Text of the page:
Rules Mailbag: Our Rules Czars Answer Your Questions
We’re a few months into the adoption of golf’s new rules so, naturally, we’ve been fielding some inquiries from our members. In this issue of FORE, we opened the floor to you and you responded with a plethora of questions. We picked a handful, and had our in-house experts explain.
Q: If a playing partner of mine decides to play a shot onto the green while my ball is “at rest,” and their shot is headed towards colliding with my ball, do I have to mark it as I am moving it or can I eye-ball the spot upon replacement?
— John G., Coronado
Rules Crew: Yes, you would need to mark your ball before picking it up so you know where to put the ball back. Otherwise, you will incur a one-shot penalty.
Q: This past weekend, a player in our tournament marked his ball on the green. Being inside his competitor, he tapped down his marker and moved out of the way. When it came time for him to putt out, his marker was gone. He has a magnetic marker and it stuck to his putter as he tapped it down, then he walked away with it on the bottom of his putter. He replaced his marker to an estimated spot and took a 2-stroke penalty for playing a ball from the wrong place. Was this the correct ruling?
— Brian C., Valencia
RC: No! This is not a penalty to the player as he proceeded under Rule 13.1d(1) by replacing the marker in the correct spot. This hopefully was caught before he turned in his scorecard, if not, he must keep the extra two.
Q: I have two questions regarding balls that travel out-of-bounds: (1) What if you hit a tee shot OB and cannot find your ball? Do you take a drop at the estimated location you went OB, with a 2-stroke penalty, i.e., hitting 4 after the drop? (2) Contrarily, what if you hit a tee shot out-of-bounds and you’re able to find your ball?
— Susan C., Santee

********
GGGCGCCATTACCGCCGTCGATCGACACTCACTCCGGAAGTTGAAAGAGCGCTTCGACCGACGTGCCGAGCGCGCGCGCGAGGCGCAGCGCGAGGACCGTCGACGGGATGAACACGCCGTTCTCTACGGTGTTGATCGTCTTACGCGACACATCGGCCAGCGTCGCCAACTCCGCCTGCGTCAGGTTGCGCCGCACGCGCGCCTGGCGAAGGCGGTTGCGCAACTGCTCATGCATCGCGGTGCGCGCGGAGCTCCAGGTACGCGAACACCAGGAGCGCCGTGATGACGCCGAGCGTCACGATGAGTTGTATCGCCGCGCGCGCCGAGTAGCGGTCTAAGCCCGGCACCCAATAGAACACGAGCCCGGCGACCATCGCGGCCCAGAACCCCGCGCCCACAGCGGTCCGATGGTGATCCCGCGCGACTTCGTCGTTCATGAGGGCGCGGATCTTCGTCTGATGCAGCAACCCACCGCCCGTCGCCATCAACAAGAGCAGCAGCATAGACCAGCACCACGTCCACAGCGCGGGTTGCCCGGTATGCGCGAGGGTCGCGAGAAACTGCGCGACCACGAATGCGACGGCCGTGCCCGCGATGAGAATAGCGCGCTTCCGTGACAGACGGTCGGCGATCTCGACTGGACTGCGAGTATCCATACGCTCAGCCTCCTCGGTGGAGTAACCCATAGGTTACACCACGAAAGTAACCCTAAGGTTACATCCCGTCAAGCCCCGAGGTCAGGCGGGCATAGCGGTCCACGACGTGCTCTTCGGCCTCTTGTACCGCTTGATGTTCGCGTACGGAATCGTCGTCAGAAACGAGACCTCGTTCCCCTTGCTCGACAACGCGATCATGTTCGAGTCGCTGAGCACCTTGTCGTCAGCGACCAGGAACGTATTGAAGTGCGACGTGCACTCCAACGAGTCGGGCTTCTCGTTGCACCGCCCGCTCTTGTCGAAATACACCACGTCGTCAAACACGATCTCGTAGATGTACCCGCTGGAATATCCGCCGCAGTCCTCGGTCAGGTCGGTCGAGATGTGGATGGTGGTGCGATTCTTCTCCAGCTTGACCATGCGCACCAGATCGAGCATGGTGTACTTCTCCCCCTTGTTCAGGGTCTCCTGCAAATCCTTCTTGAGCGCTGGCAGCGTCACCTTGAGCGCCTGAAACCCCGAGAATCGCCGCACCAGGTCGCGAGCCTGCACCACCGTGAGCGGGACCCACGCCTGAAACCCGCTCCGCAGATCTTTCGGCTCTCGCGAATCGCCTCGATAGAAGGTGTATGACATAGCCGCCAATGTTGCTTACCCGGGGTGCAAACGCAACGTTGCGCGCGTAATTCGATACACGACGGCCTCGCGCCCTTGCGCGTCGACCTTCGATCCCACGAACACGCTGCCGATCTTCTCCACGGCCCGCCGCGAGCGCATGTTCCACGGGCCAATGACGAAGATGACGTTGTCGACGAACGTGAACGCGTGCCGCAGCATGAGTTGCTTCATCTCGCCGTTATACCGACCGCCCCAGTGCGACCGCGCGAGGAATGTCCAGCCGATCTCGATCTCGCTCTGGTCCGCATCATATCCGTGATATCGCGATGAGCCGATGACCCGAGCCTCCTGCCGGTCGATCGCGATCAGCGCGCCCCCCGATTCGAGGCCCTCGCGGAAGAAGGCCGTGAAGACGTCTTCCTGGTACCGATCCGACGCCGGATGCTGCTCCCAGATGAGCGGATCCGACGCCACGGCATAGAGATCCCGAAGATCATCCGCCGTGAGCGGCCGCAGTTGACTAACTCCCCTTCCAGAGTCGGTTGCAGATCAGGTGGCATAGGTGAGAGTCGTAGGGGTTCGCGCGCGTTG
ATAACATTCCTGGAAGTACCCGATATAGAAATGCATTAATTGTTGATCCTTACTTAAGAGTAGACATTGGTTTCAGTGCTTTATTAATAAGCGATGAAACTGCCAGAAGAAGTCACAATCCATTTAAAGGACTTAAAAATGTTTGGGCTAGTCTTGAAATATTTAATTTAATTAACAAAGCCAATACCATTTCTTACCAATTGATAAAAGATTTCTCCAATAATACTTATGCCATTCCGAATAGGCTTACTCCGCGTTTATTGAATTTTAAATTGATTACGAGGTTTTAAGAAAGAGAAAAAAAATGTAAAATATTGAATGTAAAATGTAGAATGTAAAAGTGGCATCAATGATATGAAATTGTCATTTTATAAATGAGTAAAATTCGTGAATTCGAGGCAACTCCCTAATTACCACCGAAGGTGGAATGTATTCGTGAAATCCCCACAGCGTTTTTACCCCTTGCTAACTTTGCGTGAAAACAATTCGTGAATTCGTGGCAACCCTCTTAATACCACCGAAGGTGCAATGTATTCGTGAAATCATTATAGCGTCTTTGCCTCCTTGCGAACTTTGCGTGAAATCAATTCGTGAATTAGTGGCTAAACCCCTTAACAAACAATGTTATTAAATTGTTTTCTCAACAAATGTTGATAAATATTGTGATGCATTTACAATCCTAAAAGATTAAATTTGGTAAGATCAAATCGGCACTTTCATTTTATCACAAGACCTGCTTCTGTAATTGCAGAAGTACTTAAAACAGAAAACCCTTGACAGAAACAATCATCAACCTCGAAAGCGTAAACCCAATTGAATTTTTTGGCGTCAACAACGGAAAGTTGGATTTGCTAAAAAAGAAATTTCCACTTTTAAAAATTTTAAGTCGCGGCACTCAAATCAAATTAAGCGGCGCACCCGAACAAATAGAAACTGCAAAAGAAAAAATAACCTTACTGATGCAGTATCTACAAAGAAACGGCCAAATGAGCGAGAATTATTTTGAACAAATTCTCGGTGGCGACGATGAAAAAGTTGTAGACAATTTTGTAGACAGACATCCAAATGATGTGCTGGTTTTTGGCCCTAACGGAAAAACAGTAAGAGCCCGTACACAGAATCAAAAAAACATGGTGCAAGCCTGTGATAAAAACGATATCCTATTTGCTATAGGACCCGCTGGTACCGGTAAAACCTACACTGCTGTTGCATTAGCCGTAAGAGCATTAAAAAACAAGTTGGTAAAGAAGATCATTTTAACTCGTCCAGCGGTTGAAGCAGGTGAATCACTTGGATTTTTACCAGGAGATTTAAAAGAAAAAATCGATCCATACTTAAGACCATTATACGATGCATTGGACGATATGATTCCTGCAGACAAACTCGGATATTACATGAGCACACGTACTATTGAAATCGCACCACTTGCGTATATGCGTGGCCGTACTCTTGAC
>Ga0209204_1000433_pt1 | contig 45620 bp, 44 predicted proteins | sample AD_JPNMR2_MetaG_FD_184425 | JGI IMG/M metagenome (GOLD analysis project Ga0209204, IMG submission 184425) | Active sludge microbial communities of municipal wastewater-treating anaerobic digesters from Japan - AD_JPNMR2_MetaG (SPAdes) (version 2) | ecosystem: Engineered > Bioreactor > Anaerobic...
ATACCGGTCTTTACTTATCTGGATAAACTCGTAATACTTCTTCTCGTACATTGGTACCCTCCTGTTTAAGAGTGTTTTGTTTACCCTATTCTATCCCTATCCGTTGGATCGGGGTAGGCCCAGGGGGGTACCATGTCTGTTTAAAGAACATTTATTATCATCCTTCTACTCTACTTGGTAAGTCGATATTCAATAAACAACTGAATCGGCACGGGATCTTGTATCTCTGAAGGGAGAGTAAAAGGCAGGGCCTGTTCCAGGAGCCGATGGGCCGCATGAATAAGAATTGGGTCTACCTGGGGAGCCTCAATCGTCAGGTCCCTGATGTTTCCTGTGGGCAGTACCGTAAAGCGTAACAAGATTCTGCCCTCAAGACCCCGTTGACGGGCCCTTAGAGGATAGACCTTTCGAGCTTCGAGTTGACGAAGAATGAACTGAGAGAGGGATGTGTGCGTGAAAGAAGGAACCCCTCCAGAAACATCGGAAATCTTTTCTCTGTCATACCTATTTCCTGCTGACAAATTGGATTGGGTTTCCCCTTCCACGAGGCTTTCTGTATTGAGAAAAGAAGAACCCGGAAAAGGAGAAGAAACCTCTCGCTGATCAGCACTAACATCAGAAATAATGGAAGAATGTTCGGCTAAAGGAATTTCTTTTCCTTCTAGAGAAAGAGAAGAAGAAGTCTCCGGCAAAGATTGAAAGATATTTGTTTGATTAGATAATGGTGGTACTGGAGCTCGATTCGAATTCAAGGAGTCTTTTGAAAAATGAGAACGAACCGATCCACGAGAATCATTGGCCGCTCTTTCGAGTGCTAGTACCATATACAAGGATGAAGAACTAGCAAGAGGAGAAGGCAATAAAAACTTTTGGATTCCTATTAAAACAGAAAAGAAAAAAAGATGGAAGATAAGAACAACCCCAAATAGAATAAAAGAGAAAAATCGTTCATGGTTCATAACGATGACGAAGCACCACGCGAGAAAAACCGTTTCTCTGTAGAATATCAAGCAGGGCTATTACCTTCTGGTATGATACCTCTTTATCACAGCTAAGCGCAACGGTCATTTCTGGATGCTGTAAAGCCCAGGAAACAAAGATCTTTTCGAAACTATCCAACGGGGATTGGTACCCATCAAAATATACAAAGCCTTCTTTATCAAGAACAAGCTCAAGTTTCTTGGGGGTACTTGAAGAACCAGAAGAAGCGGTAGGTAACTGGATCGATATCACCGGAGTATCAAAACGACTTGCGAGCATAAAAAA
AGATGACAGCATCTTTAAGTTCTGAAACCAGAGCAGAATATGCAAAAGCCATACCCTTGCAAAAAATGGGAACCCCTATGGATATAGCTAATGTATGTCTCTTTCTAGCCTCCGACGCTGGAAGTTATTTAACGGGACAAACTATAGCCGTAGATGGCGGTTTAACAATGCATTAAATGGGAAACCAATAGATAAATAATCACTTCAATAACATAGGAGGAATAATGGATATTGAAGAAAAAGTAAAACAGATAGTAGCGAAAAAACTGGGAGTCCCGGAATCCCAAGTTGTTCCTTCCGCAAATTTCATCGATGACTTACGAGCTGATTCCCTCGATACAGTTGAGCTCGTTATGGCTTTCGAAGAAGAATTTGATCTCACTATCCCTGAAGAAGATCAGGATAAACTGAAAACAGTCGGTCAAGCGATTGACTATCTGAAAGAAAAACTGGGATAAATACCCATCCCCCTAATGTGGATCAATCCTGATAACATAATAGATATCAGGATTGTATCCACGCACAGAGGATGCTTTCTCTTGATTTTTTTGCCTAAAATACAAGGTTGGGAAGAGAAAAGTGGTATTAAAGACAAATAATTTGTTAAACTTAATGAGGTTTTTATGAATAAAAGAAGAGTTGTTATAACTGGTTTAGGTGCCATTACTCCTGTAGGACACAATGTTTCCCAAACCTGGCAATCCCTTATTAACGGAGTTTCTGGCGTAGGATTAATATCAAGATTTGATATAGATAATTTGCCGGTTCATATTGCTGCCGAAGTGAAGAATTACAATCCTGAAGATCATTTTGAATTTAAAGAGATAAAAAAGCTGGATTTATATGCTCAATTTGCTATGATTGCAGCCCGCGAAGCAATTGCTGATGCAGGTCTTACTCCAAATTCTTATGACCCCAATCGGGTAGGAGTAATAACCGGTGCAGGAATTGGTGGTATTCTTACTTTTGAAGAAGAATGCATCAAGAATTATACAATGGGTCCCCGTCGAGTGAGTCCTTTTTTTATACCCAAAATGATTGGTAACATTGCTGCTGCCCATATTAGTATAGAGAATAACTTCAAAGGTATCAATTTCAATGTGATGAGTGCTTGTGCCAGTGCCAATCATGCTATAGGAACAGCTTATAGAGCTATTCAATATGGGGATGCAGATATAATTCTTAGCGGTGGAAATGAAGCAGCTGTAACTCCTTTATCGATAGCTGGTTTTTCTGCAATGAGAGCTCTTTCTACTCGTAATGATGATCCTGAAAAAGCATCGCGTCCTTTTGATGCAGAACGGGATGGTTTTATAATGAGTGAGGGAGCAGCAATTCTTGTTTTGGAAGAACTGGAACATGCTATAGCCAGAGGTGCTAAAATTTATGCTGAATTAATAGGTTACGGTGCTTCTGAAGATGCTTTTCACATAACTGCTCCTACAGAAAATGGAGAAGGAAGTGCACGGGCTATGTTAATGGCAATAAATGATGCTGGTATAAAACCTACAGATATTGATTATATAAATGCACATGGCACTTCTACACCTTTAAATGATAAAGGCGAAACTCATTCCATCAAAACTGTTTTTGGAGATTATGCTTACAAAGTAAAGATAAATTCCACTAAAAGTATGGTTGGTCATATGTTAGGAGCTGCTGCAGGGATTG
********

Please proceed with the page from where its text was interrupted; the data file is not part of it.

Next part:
RC: There has been a lot of confusion with this, but the rule in regards to OB has not changed. A player would have to go back to where they last played under penalty of stroke and distance (1 stroke, Rule 18.1). However, a club or committee can institute a local rule (under penalty of 2 strokes) as an alternative to stroke and distance for a lost ball or a ball out-of-bounds (Model Local Rule E-5 which can be found in the Official Guide to the Rules of Golf or can be found on the USGA Rules Hub). This option allows the player to drop in a large area between the point where the ball is estimated to have come to rest or gone out-of-bounds and the edge of the fairway of the hole being played that is not nearer the hole.
Q: If my ball comes to rest on a branch that fell in the fairway, can I move it? If my ball moves while I’m removing the branch, can I replace my ball without a stroke penalty?
— Tim C., Yucaipa
RC: Yes, you can move the loose impediment, but if the ball moves as a result of that, you have to replace the ball under penalty of one stroke. This applies everywhere on the golf course except the putting green, where there would be no penalty.
Q: At our club, we have bunkers with large, thick grass lips. Sometimes
the ball will disappear into the lip. Usually, the ball is in the grass and it’s not touching the ground (dirt). Is it considered an embedded ball?
— Ashley A., Palos Verdes Estates
RC: If you determine that your ball is below the level of the ground while it is in its own pitch mark, then the ball is in fact embedded. (See diagram below.)
Q: A player putts to the hole and the ball does not fully descend into the cup. The flagstick is stopping the ball from falling into the cup. The player lifts the flagstick, causing the ball to fall into the cup. Is a penalty assessed?
— Jon C., Studio City
RC: Rule 13.2c will guide us here. If any part of the ball is in the hole below the surface of the putting green, the ball is treated as holed even if the entire ball is not below the surface.
Q: I accidentally double hit a chip shot and the ball went into the hole! I was so excited, but my friend said I was penalized for hitting the ball more than once. Is this true?
— Carly A., Bakersfield
RC: Well, your friend did not read the new Rules as this is not true anymore! Under the old rules, the stroke would have counted with one penalty stroke added. Now, only the stroke counts and there is no penalty under Rule 10.1a since this was an accidental act.
For further information on the Rules modernization project, visit scga.org/rules-hub